For the past six years, Jahromi has studied the families of over 200 low-income Mexican-origin teen mothers. She annually gauged the child’s and the teen mother’s development and the mother’s relationship with the child’s father, her own mother (often a de facto co-parent) and others in her life. One finding: conflict between co-parents when a child is three predicts early literacy, early math skills and social development at age five. An important mediating factor: children’s behavioral control at age four. Jahromi finds that conflict between co-parents typically results in less such “effortful control” by children, leading to worse outcomes in school and with peers.
“It’s important to teach self-regulation in pre-K, before kids begin relying on maladaptive strategies,” Jahromi says. “Executive functioning skills are central to self-regulation.”
One line of intervention is mindfulness — a term with different meanings, but which generally refers to programs that help kids regulate anger, sadness, fear and anxiety, sharpen their attention and develop empathy.
Not much is yet known about how mindfulness programs work or why one might be more effective than another.
“Different programs target different brain systems,” says doctoral student Trey Avery, who manages Karen Froud’s lab. In collaboration with researchers at TC’s National Center for Children & Families, Avery uses EEG to measure children’s levels of attention, and saliva samples to measure their stress hormone levels. His findings suggest that lower-income students doing daily mindfulness exercises in school engage their attentional networks differently. “It’s something you couldn’t tell by just looking at the child performing the task,” Avery says. The data, though, are hard to miss: The children Avery has studied outperform higher-income children who aren’t engaged in mindfulness practices.
Shaping a New Landscape
It’s clearly a time of innovation in early childhood education. Yet, who benefits is still largely a matter of zip code.
“There’s a tremendous discontinuity in how Americans view early childhood education,” says Susan Recchia. “Some don’t see teachers’ work with children from birth to age three as a theater for learning, but instead, as a service to parents who work.”
In early childhood education, where settings are both public and private and vary dramatically, innovations rarely catch on systemically and sometimes create new headaches.
TC’s Rita Gold Center practices an “emergent curriculum,” says director Patrice Nichols. “What happens in the classroom comes from the lived life of the classroom. We create learning opportunities by noticing what children find meaningful. It’s different than judging success based on kids accomplishing predetermined goals.”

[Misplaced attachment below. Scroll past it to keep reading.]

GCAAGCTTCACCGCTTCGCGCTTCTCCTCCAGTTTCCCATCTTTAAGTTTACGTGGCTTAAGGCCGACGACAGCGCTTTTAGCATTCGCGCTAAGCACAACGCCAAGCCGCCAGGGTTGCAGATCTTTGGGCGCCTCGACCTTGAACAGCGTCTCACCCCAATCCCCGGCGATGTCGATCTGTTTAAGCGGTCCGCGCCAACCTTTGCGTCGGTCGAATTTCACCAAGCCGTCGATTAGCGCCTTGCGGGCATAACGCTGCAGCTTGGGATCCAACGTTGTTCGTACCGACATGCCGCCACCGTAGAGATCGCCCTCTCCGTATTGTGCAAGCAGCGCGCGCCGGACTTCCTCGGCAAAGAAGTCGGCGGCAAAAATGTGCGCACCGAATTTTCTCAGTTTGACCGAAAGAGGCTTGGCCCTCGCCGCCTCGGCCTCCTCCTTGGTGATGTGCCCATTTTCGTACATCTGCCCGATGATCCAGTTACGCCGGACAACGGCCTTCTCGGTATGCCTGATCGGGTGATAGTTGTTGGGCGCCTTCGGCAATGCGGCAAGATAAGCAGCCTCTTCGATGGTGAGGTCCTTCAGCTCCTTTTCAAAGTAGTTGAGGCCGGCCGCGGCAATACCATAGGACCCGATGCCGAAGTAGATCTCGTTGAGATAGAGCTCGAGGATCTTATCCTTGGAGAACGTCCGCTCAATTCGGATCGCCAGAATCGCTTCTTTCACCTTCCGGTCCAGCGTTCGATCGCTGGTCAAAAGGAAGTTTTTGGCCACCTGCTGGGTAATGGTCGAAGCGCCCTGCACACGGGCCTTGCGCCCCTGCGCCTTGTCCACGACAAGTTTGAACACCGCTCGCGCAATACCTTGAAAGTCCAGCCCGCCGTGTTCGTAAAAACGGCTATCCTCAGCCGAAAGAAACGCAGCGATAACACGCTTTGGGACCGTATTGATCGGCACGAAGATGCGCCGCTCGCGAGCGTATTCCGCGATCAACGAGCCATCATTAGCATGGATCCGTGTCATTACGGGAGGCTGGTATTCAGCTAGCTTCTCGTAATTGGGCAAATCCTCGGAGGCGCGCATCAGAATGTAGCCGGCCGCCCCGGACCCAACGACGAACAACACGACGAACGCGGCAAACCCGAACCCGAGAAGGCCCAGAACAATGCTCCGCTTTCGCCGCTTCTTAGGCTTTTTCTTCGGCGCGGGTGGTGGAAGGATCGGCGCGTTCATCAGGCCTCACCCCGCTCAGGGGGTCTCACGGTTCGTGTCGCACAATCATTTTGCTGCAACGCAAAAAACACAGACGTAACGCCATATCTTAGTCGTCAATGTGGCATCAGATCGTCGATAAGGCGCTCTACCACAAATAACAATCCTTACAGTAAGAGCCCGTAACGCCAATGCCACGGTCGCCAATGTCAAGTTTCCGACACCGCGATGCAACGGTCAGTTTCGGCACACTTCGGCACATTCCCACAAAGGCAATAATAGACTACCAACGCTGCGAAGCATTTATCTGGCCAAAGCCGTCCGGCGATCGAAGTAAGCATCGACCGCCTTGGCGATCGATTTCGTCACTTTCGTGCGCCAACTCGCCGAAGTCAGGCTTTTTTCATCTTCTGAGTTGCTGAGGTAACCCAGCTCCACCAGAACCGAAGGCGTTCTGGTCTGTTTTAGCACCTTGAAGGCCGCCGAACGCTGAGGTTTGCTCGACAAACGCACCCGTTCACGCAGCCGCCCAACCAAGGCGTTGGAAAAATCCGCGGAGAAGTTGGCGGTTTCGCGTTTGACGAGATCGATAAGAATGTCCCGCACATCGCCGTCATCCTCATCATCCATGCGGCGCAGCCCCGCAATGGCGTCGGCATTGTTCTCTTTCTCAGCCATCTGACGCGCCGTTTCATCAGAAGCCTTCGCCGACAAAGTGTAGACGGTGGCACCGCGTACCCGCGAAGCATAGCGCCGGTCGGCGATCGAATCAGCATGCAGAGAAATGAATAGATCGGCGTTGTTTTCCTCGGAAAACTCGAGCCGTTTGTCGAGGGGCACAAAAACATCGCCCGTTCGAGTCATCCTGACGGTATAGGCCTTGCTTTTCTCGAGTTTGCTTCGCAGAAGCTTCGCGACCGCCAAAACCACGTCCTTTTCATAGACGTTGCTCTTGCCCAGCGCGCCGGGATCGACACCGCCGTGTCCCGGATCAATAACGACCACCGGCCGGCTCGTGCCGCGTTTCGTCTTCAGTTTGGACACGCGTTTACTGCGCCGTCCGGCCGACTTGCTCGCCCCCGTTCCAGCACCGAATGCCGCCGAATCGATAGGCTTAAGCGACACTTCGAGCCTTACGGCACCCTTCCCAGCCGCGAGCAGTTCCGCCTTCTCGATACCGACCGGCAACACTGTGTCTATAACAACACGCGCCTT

“Many advances happen episodically,” says Sharon Lynn Kagan. “They are wonderful but can add to the inefficient, hodgepodge aspect of what we already have.”
This poses a dilemma that Kagan and Brooks-Gunn explore in a year-long seminar: With so much unknown, should we continue implementing universal pre-K?
Consider Head Start and Early Head Start, which serve low-income children, including many of color. Folding these programs into universal pre-K makes administrative sense, and, for many pre-K programs, could also improve racial diversity, which a recent study by Kagan and NCCF researcher Jeanne Reid found can positively affect children’s long-term attitudes and experiences.
But merging Head Start and Early Head Start, which are federal programs, into general pre-K, which is locally run, could be a bureaucratic nightmare. It could also penalize the very children the programs were designed to serve. Head Start and Early Head Start get more funding than universal pre-K precisely because they target low-income children, often of color. With the two programs in the general funding basket, would those children lose a valuable service?
Then, too, how to cost-effectively serve the youngest children? Quality center-based care provides benefits lacking in the poorest homes but costs more than home visits. Yet working parents of infants need child care outside the home.
Kagan hopes for answers as pre-K develops a “long-neglected infrastructure,” including standards, accountability, data-driven teaching, finance and professional development.
“It’s coming,” she says. “Early childhood education is like the women’s and civil rights movements. Social change doesn’t happen overnight.”
-- Siddhartha Mitter
Color photography by Deborah Feingold
Published Thursday, Nov 5, 2015